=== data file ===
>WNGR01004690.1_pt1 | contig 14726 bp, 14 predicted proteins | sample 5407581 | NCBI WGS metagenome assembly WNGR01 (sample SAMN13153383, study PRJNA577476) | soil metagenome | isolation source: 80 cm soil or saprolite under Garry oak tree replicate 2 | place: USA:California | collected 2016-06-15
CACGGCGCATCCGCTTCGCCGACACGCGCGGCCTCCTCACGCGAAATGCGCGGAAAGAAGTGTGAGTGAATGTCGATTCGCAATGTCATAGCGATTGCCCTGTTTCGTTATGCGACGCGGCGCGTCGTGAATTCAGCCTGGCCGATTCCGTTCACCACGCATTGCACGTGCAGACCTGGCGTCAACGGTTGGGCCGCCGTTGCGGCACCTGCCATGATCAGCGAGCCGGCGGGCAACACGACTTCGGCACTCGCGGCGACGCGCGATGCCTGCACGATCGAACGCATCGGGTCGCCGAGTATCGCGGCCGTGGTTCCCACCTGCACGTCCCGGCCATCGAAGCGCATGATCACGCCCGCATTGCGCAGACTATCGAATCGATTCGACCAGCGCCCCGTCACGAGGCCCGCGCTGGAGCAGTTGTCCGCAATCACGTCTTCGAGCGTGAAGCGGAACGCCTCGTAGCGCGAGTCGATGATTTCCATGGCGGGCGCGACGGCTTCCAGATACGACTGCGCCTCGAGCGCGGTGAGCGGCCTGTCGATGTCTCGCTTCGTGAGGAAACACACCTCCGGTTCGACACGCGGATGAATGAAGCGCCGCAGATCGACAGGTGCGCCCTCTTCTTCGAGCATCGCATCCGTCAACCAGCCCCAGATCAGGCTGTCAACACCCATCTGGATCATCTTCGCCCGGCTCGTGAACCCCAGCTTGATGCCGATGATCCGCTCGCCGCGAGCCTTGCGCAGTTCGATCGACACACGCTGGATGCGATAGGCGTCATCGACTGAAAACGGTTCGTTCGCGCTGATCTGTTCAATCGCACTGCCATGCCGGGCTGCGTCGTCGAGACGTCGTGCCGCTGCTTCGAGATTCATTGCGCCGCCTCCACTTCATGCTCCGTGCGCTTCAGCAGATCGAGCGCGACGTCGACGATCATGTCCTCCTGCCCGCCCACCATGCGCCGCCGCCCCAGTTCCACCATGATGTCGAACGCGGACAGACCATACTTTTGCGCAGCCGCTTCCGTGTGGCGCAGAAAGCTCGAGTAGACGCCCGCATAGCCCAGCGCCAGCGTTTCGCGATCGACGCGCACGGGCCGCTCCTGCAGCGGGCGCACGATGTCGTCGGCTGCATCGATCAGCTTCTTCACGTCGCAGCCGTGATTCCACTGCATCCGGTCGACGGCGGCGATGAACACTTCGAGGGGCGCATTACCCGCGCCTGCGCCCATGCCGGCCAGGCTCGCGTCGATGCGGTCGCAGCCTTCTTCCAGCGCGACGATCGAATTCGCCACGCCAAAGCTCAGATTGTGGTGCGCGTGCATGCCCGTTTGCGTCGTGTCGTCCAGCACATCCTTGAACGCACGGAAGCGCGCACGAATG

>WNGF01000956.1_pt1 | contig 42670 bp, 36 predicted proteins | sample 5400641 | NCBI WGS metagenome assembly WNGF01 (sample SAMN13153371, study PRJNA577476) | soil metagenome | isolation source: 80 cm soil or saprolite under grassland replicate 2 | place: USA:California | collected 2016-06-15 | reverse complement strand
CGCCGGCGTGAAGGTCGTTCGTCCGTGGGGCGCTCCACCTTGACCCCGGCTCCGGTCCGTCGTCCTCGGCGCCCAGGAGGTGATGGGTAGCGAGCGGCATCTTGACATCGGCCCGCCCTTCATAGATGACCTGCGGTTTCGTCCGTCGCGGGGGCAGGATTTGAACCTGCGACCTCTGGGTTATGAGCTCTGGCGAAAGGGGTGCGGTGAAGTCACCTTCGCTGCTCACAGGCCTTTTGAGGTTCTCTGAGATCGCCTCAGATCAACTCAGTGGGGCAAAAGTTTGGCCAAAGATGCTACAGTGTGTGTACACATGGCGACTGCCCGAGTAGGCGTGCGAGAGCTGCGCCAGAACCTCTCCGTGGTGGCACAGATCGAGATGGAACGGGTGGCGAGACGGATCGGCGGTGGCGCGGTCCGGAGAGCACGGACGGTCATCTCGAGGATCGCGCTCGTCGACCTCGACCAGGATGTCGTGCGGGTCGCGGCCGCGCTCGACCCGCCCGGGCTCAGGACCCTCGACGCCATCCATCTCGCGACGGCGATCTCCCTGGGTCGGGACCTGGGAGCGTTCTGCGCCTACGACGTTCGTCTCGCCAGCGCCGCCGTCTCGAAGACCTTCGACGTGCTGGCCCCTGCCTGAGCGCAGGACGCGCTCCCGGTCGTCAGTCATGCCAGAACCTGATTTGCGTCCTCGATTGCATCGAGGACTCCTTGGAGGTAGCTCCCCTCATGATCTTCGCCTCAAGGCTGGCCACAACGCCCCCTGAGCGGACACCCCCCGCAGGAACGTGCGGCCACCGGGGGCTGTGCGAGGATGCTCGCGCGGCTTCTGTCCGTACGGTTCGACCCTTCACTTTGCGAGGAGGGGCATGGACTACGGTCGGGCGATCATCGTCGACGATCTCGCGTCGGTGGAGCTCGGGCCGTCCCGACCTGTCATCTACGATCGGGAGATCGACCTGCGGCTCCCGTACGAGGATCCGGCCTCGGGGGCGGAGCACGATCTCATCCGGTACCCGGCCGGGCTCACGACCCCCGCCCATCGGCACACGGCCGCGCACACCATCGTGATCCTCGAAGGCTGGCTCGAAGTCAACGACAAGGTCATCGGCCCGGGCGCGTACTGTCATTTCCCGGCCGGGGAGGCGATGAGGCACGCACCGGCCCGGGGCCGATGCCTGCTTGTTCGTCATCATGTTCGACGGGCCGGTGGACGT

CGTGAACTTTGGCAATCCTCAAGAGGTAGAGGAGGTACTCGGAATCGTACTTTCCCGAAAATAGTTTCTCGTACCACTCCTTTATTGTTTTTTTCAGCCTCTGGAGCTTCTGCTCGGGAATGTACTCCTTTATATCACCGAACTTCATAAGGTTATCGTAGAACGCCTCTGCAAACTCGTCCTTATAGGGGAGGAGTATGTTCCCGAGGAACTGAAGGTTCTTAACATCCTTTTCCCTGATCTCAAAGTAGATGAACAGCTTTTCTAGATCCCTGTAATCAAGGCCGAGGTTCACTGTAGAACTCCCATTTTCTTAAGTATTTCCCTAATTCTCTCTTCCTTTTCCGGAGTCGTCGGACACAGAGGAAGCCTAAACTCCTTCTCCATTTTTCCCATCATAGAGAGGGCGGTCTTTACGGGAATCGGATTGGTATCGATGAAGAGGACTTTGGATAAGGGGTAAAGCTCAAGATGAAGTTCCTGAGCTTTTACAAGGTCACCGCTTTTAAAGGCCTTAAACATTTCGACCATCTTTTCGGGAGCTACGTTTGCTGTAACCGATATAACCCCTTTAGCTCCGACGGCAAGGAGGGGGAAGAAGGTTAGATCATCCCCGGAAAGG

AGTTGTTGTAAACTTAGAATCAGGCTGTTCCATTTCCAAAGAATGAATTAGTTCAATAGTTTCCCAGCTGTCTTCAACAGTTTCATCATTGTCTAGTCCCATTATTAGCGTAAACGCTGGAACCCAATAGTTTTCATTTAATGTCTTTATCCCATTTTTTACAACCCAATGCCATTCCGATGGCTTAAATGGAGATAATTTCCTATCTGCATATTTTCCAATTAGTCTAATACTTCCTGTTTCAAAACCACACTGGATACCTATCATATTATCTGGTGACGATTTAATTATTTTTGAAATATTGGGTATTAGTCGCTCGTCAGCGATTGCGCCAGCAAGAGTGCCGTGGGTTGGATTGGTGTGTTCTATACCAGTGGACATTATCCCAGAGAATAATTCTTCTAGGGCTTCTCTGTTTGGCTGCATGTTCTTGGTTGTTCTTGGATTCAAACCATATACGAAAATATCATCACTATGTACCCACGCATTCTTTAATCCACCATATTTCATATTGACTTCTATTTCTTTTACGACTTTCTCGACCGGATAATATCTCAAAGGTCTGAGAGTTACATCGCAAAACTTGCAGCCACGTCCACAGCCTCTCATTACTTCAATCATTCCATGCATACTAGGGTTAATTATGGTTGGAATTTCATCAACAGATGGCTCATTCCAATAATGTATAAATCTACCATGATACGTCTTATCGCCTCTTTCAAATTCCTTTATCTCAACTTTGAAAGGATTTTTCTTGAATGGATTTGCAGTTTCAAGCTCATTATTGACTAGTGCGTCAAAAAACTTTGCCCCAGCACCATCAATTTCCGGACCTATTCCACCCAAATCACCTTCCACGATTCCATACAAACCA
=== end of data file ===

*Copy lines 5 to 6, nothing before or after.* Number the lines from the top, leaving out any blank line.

CGTGAACTTTGGCAATCCTCAAGAGGTAGAGGAGGTACTCGGAATCGTACTTTCCCGAAAATAGTTTCTCGTACCACTCCTTTATTGTTTTTTTCAGCCTCTGGAGCTTCTGCTCGGGAATGTACTCCTTTATATCACCGAACTTCATAAGGTTATCGTAGAACGCCTCTGCAAACTCGTCCTTATAGGGGAGGAGTATGTTCCCGAGGAACTGAAGGTTCTTAACATCCTTTTCCCTGATCTCAAAGTAGATGAACAGCTTTTCTAGATCCCTGTAATCAAGGCCGAGGTTCACTGTAGAACTCCCATTTTCTTAAGTATTTCCCTAATTCTCTCTTCCTTTTCCGGAGTCGTCGGACACAGAGGAAGCCTAAACTCCTTCTCCATTTTTCCCATCATAGAGAGGGCGGTCTTTACGGGAATCGGATTGGTATCGATGAAGAGGACTTTGGATAAGGGGTAAAGCTCAAGATGAAGTTCCTGAGCTTTTACAAGGTCACCGCTTTTAAAGGCCTTAAACATTTCGACCATCTTTTCGGGAGCTACGTTTGCTGTAACCGATATAACCCCTTTAGCTCCGACGGCAAGGAGGGGGAAGAAGGTTAGATCATCCCCGGAAAGG

AGTTGTTGTAAACTTAGAATCAGGCTGTTCCATTTCCAAAGAATGAATTAGTTCAATAGTTTCCCAGCTGTCTTCAACAGTTTCATCATTGTCTAGTCCCATTATTAGCGTAAACGCTGGAACCCAATAGTTTTCATTTAATGTCTTTATCCCATTTTTTACAACCCAATGCCATTCCGATGGCTTAAATGGAGATAATTTCCTATCTGCATATTTTCCAATTAGTCTAATACTTCCTGTTTCAAAACCACACTGGATACCTATCATATTATCTGGTGACGATTTAATTATTTTTGAAATATTGGGTATTAGTCGCTCGTCAGCGATTGCGCCAGCAAGAGTGCCGTGGGTTGGATTGGTGTGTTCTATACCAGTGGACATTATCCCAGAGAATAATTCTTCTAGGGCTTCTCTGTTTGGCTGCATGTTCTTGGTTGTTCTTGGATTCAAACCATATACGAAAATATCATCACTATGTACCCACGCATTCTTTAATCCACCATATTTCATATTGACTTCTATTTCTTTTACGACTTTCTCGACCGGATAATATCTCAAAGGTCTGAGAGTTACATCGCAAAACTTGCAGCCACGTCCACAGCCTCTCATTACTTCAATCATTCCATGCATACTAGGGTTAATTATGGTTGGAATTTCATCAACAGATGGCTCATTCCAATAATGTATAAATCTACCATGATACGTCTTATCGCCTCTTTCAAATTCCTTTATCTCAACTTTGAAAGGATTTTTCTTGAATGGATTTGCAGTTTCAAGCTCATTATTGACTAGTGCGTCAAAAAACTTTGCCCCAGCACCATCAATTTCCGGACCTATTCCACCCAAATCACCTTCCACGATTCCATACAAACCA